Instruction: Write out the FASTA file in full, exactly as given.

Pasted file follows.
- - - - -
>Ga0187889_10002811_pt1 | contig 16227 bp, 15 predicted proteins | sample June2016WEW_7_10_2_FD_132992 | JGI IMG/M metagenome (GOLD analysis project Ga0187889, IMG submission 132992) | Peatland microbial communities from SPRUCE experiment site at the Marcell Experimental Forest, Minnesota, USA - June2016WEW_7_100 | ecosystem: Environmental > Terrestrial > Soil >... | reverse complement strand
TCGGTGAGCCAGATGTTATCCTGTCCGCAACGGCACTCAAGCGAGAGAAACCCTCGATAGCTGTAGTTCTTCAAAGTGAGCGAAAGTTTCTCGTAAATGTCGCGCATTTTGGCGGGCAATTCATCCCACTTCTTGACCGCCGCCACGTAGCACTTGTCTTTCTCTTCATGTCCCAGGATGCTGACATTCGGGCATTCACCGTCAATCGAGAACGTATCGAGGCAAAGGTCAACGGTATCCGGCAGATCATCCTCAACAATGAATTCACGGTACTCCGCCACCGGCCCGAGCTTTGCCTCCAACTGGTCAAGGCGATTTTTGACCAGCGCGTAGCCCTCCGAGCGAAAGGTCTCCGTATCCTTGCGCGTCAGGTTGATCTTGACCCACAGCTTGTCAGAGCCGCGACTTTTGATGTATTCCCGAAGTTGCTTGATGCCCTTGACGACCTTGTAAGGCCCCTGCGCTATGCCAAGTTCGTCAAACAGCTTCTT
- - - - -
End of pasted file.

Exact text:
>Ga0187889_10002811_pt1 | contig 16227 bp, 15 predicted proteins | sample June2016WEW_7_10_2_FD_132992 | JGI IMG/M metagenome (GOLD analysis project Ga0187889, IMG submission 132992) | Peatland microbial communities from SPRUCE experiment site at the Marcell Experimental Forest, Minnesota, USA - June2016WEW_7_100 | ecosystem: Environmental > Terrestrial > Soil >... | reverse complement strand
TCGGTGAGCCAGATGTTATCCTGTCCGCAACGGCACTCAAGCGAGAGAAACCCTCGATAGCTGTAGTTCTTCAAAGTGAGCGAAAGTTTCTCGTAAATGTCGCGCATTTTGGCGGGCAATTCATCCCACTTCTTGACCGCCGCCACGTAGCACTTGTCTTTCTCTTCATGTCCCAGGATGCTGACATTCGGGCATTCACCGTCAATCGAGAACGTATCGAGGCAAAGGTCAACGGTATCCGGCAGATCATCCTCAACAATGAATTCACGGTACTCCGCCACCGGCCCGAGCTTTGCCTCCAACTGGTCAAGGCGATTTTTGACCAGCGCGTAGCCCTCCGAGCGAAAGGTCTCCGTATCCTTGCGCGTCAGGTTGATCTTGACCCACAGCTTGTCAGAGCCGCGACTTTTGATGTATTCCCGAAGTTGCTTGATGCCCTTGACGACCTTGTAAGGCCCCTGCGCTATGCCAAGTTCGTCAAACAGCTTCTT